Talk about a tough childhood. When Tami Wells was 3, her mother dropped her off at day care and never returned.
Shortly after, she was adopted, but at age 11, she was given up by her adoptive mother.
She spent some time at Child Haven, then in foster care, and returned to Child Haven before going to Boys Town Nevada, 821 N. Mojave Road, when she was almost 12 .
"Being in a home, my memories from childhood are nothing like the memories my friends have," she said.
But those experiences are what make her who she is today, she said. Wells, a Summerlin-area resident, has had a successful career in the food and beverage management industry and is the general manager of a Sierra Gold Tavern.
On May 19, she was named Alumnus of the Year at the seventh annual Boys Town Journey of Hope Gala at The Venetian. Wells was recognized for her triumph over adversity and for being a role model for others, as well as for her numerous contributions to Boys Town Nevada . She sits on its board.
"She's our role model," said Linda Flower, executive administrative assistant at Boys Town Nevada. "Not everybody shines as brightly ... she's a perfect example of what can be achieved with us."
Marlies Mathews, program operations manager at Boys Town Nevada, said Boys Town is set up for success and that as initial needs are met, such as catching up in school, the focus turns to learning to be on your own as an adult.
Wells said she considers Boys Town her "home." Why not? It's where she grew up.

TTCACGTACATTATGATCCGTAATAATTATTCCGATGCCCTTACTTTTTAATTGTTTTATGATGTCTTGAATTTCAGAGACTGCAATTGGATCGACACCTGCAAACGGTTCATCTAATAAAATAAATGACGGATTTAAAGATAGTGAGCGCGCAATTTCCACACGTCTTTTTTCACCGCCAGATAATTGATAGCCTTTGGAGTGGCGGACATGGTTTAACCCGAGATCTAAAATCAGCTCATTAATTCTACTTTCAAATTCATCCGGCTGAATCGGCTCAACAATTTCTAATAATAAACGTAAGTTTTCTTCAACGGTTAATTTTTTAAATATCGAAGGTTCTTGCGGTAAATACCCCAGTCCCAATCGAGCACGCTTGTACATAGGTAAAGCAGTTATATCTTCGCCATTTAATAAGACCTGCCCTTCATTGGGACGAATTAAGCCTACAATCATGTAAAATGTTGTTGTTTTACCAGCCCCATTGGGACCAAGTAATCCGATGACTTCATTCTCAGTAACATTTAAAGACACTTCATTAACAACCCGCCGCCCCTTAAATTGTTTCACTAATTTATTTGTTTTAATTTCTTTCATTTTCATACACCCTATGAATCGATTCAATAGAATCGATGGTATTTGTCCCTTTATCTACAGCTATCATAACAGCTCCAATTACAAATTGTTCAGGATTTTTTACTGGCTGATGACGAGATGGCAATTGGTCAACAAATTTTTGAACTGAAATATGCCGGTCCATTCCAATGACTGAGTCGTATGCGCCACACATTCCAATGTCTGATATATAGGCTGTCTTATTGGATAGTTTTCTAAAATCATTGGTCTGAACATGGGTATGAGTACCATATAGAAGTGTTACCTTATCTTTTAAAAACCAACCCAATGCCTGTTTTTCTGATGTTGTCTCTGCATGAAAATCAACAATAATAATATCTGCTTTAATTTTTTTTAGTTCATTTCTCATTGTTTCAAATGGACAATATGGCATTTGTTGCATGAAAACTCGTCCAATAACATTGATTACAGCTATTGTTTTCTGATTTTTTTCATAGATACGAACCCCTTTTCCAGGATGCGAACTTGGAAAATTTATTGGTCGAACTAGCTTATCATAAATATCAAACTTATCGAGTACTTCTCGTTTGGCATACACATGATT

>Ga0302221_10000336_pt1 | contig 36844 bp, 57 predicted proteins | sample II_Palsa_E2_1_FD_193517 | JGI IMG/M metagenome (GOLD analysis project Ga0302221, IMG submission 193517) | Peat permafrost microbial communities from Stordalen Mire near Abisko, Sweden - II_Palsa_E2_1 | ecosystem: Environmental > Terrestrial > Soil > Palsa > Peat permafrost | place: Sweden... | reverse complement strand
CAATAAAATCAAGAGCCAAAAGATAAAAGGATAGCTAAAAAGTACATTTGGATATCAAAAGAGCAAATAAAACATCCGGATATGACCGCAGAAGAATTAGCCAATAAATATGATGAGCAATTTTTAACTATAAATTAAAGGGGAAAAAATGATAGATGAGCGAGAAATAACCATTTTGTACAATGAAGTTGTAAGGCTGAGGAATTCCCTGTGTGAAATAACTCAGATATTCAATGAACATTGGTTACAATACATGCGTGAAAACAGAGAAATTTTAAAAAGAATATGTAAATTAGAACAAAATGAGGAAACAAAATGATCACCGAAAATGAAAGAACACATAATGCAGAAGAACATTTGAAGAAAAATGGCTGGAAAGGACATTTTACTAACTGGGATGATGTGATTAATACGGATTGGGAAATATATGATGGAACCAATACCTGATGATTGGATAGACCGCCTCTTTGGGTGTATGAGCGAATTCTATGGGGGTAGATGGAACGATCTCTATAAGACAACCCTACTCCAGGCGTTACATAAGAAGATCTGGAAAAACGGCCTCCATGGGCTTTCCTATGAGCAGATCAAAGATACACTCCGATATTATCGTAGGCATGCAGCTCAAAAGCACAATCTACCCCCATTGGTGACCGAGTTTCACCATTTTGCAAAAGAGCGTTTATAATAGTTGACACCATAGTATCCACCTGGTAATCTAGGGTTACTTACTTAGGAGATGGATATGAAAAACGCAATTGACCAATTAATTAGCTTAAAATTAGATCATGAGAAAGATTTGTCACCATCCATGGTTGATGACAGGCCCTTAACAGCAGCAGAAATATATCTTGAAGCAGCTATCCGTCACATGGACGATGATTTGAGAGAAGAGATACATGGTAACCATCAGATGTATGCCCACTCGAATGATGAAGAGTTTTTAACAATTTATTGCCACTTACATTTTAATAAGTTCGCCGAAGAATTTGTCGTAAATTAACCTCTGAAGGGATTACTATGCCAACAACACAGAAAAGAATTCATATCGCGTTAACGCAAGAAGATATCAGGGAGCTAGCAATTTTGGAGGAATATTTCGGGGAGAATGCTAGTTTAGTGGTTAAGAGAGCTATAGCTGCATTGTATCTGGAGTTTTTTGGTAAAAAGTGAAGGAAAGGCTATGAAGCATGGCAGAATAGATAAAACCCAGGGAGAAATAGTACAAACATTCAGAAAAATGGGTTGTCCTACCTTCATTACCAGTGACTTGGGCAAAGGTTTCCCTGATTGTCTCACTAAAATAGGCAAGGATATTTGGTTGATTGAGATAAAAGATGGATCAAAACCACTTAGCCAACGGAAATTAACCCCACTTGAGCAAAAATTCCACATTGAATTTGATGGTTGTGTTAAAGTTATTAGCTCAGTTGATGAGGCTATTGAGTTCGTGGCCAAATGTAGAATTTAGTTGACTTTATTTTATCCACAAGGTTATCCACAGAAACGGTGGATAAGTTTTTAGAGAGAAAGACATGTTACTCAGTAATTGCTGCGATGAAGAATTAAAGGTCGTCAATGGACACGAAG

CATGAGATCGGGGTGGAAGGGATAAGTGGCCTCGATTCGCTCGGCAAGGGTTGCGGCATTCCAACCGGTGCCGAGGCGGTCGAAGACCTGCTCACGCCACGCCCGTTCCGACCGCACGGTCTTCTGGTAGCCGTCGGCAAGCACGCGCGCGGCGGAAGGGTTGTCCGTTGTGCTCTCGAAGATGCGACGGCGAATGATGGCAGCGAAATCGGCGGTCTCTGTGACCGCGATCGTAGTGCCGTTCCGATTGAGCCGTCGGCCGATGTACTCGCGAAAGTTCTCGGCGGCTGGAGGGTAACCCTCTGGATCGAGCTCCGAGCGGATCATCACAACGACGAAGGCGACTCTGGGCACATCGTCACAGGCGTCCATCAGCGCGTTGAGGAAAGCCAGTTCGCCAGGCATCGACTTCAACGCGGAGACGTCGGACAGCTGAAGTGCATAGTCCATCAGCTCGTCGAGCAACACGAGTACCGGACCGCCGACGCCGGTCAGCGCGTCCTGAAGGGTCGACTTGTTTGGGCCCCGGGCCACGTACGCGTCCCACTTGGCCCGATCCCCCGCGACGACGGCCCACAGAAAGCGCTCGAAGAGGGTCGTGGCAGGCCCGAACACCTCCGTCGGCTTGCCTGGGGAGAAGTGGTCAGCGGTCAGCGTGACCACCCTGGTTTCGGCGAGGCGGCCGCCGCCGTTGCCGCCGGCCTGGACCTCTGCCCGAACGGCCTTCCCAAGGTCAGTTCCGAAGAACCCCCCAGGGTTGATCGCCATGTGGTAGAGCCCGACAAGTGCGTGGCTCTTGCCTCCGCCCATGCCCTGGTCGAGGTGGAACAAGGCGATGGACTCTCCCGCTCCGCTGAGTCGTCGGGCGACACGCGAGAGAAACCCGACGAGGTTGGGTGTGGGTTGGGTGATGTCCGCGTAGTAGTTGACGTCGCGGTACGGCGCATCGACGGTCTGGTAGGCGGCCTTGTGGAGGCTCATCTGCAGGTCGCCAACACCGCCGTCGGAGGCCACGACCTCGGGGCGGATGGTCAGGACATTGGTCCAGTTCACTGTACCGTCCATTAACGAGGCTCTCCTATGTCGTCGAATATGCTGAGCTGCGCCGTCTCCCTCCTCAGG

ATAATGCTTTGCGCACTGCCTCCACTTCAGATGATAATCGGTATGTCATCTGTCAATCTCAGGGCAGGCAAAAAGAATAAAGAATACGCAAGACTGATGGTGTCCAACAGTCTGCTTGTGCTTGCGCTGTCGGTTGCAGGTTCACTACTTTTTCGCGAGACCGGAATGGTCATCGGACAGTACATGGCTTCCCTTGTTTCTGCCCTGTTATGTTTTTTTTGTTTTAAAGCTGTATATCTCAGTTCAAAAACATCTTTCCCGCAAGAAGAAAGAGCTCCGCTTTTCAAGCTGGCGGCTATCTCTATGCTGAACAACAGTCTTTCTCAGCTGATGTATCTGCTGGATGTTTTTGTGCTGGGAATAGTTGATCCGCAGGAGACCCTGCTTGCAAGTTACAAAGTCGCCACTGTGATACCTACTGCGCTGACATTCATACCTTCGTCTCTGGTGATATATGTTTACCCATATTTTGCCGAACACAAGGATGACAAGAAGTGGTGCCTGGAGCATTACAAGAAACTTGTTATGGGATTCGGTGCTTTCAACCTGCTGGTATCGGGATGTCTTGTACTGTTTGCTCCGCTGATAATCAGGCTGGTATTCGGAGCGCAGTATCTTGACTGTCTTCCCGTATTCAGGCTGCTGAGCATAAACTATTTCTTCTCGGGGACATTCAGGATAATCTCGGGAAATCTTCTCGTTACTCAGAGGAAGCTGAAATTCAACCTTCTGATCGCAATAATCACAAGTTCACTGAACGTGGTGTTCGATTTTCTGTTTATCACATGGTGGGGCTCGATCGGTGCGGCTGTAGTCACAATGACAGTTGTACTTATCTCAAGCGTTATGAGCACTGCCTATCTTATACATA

Within six months of arriving at the facility, Wells asked her counselor if she could stop taking medication for a hyperactivity disorder. Taking it, she said, made her feel abnormal, like she wasn't her true self. Boys Town listened to her reasoning and ended up agreeing.
"It meant a lot to me," she said. "It was a turning point."
That didn't mean things were easy. She had trust issues, equated sharing with having things ripped away from her and preferred not to make eye contact. Her skills set was different, she said. Her mind was always wandering, forcing her to buckle down for crunch time whenever a deadline loomed.
At Boys Town, she earned money by doing small jobs. Fifteen percent was hers to spend. The rest went into a savings account. It would lead to independence once she was ready to be on her own.
Meanwhile, Wells took courses and learned to be a nurse's aid. By 18, she left Boys Town and landed a job and an apartment. She came late to social norms, little things such as wearing makeup and doing her hair, but they never held her back.
"All my jobs, I've never had to apply," she said. "They've all come and found me."
Those jobs included working at a rental car agency, being a ticket agent for an airline and a hostess at a major Strip hotel. Wells eventually became the general manager of the AJ's Steak House at the Hard Rock Hotel. She took the Sierra Gold position two years ago.
Now, she gives back, letting others at Boys Town know that their lives are important and that life is not just about surviving.
"If it wasn't for Boys Town, I don't think I'd be where I am today," she said. "No matter how much trouble I got into, they'd help me understand why so I could learn from it. They kept me grounded."
Contact Summerlin and Summerlin South View reporter Jan Hogan at firstname.lastname@example.org or 387-2949.